E-commerce sites are in a constant struggle to prevent from drowning in an ever-growing tsunami of information about the products they sell.
How can they best keep a handle on all that information, and, on the consumer side, how can potential customers make sure they can quickly and accurately get what they’re looking for?
The answer is by creating an effective and efficient taxonomy, a fancy word for a system used to classify information in a tree-like structure – think of the classic example of a company’s organizational chart listing the bigwig at the top and the titles of the people below indicating who reports to who.
But when it comes to e-commerce, things can get complicated very quickly. New versions of products come out all the time, and people sometimes use different names to describe the same products.
The ongoing challenge for mega-retailers like Walmart and Target, as well as smaller companies, is to create and maintain a taxonomy that keeps their products organized in the most efficient way and makes it easy for website visitors to navigate and find what they want. The information the big players manage is staggering: According to Google, Amazon currently sells more than 350 million products (including third-party sellers) and Walmart currently sells 75 million.
USC Viterbi’s Mayank Kejriwal, a research assistant professor in the Daniel J. Epstein Department of Industrial and Systems Engineering and a research lead at the USC Information Sciences Institute, has created an algorithm he says allows e-commerce and other web-based companies to quickly and cheaply build a taxonomy that can be easily customized to their needs.
Think of the tool this way, he said: Imagine you’re a kid. Now imagine you’re given thousands of pieces of paper with an item written on each piece, such as “baby powder,” “Coca-Cola,” “PlayStation” and “T-shirt.”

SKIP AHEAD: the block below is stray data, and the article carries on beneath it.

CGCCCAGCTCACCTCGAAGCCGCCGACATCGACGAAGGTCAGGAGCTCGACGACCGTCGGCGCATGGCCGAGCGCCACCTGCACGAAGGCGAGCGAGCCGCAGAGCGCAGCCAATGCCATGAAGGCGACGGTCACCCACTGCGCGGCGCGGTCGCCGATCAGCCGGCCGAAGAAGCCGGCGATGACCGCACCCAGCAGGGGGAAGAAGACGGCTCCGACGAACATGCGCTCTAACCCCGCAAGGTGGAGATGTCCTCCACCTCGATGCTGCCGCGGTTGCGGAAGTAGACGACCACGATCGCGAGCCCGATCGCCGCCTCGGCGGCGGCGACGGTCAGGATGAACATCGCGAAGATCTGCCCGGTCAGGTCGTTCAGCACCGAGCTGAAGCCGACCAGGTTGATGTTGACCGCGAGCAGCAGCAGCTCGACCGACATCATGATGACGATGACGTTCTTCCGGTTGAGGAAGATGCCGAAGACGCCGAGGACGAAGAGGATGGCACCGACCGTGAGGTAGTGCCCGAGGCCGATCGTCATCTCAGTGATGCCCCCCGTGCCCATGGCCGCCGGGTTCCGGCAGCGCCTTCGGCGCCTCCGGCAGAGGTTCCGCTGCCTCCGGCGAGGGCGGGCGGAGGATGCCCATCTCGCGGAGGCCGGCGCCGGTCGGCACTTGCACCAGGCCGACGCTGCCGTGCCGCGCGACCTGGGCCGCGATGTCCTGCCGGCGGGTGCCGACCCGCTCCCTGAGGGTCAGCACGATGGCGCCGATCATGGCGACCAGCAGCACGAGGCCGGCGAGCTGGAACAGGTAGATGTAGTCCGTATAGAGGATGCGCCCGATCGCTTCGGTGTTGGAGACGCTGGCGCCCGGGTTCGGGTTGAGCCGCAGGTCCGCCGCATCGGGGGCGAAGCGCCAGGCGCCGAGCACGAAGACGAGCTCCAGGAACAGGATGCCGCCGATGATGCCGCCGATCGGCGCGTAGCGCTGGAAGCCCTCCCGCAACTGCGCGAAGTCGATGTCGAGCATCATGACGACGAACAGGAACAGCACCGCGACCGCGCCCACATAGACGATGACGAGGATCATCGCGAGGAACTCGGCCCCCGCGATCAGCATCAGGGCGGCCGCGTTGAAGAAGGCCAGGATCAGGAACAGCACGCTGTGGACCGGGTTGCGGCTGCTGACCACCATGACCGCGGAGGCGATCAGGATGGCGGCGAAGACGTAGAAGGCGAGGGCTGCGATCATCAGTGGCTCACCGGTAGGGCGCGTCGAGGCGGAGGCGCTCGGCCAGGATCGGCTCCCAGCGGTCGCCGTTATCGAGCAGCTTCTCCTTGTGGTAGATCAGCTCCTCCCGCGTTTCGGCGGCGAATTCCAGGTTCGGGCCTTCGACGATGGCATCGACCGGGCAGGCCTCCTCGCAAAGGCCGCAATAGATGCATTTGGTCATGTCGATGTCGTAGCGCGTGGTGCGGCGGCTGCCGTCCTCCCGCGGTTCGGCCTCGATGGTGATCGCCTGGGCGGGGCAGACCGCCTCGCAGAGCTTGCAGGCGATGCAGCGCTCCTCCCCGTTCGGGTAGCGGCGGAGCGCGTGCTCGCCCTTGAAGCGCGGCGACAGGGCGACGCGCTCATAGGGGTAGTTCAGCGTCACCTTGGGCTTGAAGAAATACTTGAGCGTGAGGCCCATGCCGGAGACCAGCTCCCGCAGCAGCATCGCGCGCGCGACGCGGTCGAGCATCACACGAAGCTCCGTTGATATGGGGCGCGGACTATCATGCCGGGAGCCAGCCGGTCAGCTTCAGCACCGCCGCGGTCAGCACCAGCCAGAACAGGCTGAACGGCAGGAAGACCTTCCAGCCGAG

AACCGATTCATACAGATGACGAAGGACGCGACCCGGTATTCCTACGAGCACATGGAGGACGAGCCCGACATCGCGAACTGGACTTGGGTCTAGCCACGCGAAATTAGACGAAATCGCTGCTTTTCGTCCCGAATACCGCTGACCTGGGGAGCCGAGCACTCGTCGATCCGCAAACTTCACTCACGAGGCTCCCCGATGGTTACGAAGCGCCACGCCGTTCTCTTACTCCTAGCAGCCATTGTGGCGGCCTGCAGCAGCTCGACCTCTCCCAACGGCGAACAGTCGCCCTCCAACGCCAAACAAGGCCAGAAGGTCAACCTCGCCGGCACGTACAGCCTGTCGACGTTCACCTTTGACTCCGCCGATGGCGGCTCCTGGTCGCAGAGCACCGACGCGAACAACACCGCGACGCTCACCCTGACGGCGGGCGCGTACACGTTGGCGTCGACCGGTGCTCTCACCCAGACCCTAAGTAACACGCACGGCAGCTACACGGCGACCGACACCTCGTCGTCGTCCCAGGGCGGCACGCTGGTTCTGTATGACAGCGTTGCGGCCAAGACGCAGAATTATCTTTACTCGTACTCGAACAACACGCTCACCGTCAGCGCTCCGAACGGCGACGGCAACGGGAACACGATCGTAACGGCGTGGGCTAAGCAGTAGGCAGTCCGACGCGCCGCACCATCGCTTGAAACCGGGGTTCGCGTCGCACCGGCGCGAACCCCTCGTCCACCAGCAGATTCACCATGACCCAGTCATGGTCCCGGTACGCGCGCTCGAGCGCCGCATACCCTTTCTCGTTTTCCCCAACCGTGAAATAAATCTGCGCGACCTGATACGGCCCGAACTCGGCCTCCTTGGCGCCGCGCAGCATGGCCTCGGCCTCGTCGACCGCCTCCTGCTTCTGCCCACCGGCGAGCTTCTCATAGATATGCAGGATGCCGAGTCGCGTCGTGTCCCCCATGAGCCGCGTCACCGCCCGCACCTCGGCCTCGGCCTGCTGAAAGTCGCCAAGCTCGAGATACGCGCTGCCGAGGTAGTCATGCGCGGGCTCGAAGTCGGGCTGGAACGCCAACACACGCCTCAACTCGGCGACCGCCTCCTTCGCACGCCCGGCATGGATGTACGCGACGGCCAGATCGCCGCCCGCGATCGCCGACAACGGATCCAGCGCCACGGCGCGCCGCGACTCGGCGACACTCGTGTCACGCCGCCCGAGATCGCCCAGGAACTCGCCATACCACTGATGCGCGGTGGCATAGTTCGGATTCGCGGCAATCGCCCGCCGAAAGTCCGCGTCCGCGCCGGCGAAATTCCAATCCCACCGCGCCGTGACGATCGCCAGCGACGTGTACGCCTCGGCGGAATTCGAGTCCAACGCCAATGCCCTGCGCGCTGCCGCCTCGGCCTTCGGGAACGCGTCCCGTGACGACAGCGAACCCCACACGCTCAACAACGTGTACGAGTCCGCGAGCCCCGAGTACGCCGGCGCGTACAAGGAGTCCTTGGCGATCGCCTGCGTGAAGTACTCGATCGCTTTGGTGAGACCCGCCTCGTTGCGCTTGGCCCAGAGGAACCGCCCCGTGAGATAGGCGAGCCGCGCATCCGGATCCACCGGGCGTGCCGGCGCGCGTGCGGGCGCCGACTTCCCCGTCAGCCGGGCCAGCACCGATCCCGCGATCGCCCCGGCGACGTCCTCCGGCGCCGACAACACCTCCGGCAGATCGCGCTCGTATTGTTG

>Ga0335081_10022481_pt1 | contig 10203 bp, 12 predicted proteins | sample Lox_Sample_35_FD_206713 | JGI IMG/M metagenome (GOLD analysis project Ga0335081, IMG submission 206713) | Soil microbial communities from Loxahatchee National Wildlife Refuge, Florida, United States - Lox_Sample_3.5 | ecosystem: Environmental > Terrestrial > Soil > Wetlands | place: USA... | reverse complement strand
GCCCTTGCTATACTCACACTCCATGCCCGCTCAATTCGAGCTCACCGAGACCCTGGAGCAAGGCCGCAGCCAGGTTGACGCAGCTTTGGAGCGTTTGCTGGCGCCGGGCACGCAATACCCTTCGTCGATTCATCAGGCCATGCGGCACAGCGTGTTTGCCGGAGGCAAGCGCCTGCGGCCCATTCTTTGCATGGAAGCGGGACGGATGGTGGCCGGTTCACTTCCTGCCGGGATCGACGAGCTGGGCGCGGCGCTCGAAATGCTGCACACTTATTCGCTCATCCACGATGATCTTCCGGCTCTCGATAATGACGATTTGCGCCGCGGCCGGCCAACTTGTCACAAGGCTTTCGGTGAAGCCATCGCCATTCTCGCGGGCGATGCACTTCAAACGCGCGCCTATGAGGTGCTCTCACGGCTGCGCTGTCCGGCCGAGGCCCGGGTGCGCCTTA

Now, suppose you’re asked to build a “tree” out of these pieces of paper so that you could easily find any item when asked.
How long would it take you to build that tree?
“Our system does it in seconds,” Kejriwal said, “and our trees are of similar quality to any that you might be able to build.”
Such lightning-fast speed can save companies money, he added.
The AI tool, Kejriwal explained, has the potential to benefit large advertising companies like Google and media companies that have to “match” product categories to customers so they can get to the right websites, as well as aggregators like eBay and Pinterest where there are many independent third-party sellers. Even if such companies build a taxonomy manually, it would be constantly changing.
In addition, Mayank said, the tool also would work at the level of hashtags so it would be useful even to social media companies that make their money on advertising.
Research paper published
Kejriwal’s algorithmic tool is an example of how AI is being used to refine intelligence analysis. The tool is detailed in a paper, “Transfer-Based Taxonomy Induction over Concept Labels,” recently published in the Engineering Applications of Artificial Intelligence journal.